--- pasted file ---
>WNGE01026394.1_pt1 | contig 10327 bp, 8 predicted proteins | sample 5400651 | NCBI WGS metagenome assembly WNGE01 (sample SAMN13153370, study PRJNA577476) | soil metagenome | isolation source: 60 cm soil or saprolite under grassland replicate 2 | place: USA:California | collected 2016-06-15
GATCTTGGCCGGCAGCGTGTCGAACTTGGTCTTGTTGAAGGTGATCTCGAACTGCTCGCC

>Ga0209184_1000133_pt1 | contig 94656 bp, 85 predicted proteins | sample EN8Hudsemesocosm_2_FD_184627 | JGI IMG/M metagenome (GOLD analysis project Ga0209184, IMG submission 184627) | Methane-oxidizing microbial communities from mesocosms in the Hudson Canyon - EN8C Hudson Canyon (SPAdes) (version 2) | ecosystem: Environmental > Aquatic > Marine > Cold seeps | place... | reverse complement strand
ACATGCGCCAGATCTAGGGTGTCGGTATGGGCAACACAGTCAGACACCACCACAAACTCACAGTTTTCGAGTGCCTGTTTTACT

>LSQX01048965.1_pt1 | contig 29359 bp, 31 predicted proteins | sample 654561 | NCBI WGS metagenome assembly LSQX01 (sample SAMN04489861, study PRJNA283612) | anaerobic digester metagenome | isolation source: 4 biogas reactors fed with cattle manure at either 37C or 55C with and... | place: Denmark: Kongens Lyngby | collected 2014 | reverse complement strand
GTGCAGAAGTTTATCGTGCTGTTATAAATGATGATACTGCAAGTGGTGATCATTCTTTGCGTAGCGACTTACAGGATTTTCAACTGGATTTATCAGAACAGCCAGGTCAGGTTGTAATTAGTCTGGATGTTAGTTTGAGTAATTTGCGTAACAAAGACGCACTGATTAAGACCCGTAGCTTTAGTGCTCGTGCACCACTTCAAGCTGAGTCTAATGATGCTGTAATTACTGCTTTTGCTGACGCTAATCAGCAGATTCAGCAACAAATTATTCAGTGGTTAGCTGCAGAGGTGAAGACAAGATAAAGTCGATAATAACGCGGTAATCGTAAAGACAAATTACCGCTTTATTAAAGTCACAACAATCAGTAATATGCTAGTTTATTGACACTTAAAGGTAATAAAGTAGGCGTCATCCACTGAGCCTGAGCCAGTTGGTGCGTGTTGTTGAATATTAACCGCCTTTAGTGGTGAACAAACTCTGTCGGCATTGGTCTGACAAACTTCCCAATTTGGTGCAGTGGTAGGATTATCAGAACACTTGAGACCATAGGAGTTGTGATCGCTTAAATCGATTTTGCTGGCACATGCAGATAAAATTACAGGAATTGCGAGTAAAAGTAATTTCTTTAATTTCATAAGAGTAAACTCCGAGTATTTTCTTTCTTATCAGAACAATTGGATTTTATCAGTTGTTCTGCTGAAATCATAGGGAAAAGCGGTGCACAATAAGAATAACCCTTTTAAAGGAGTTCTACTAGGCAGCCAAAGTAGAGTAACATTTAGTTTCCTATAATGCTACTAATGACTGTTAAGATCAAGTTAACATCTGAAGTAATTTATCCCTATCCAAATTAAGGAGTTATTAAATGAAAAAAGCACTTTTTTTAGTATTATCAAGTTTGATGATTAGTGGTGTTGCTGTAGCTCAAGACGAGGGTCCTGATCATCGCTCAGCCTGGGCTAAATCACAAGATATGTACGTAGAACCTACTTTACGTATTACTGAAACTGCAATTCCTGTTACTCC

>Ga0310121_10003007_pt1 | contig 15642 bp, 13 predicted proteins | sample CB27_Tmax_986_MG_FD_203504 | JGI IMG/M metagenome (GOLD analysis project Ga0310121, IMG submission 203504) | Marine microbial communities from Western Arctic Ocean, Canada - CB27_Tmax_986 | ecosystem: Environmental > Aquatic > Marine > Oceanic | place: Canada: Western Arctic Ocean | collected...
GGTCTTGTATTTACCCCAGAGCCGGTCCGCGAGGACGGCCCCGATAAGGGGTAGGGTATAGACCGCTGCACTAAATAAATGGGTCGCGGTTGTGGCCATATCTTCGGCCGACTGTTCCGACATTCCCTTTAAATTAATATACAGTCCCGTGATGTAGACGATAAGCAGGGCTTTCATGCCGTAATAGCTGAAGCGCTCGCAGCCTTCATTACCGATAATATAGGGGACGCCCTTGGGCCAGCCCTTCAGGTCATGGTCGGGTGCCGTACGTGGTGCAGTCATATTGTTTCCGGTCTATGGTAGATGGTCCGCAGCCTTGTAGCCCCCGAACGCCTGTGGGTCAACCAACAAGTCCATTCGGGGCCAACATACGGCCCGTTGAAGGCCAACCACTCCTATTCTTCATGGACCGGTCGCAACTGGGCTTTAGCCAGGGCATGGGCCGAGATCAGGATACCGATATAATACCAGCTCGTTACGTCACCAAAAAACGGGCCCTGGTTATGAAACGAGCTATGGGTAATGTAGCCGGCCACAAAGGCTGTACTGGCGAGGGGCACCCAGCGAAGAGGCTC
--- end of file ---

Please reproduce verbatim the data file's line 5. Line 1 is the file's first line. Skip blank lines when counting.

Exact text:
>LSQX01048965.1_pt1 | contig 29359 bp, 31 predicted proteins | sample 654561 | NCBI WGS metagenome assembly LSQX01 (sample SAMN04489861, study PRJNA283612) | anaerobic digester metagenome | isolation source: 4 biogas reactors fed with cattle manure at either 37C or 55C with and... | place: Denmark: Kongens Lyngby | collected 2014 | reverse complement strand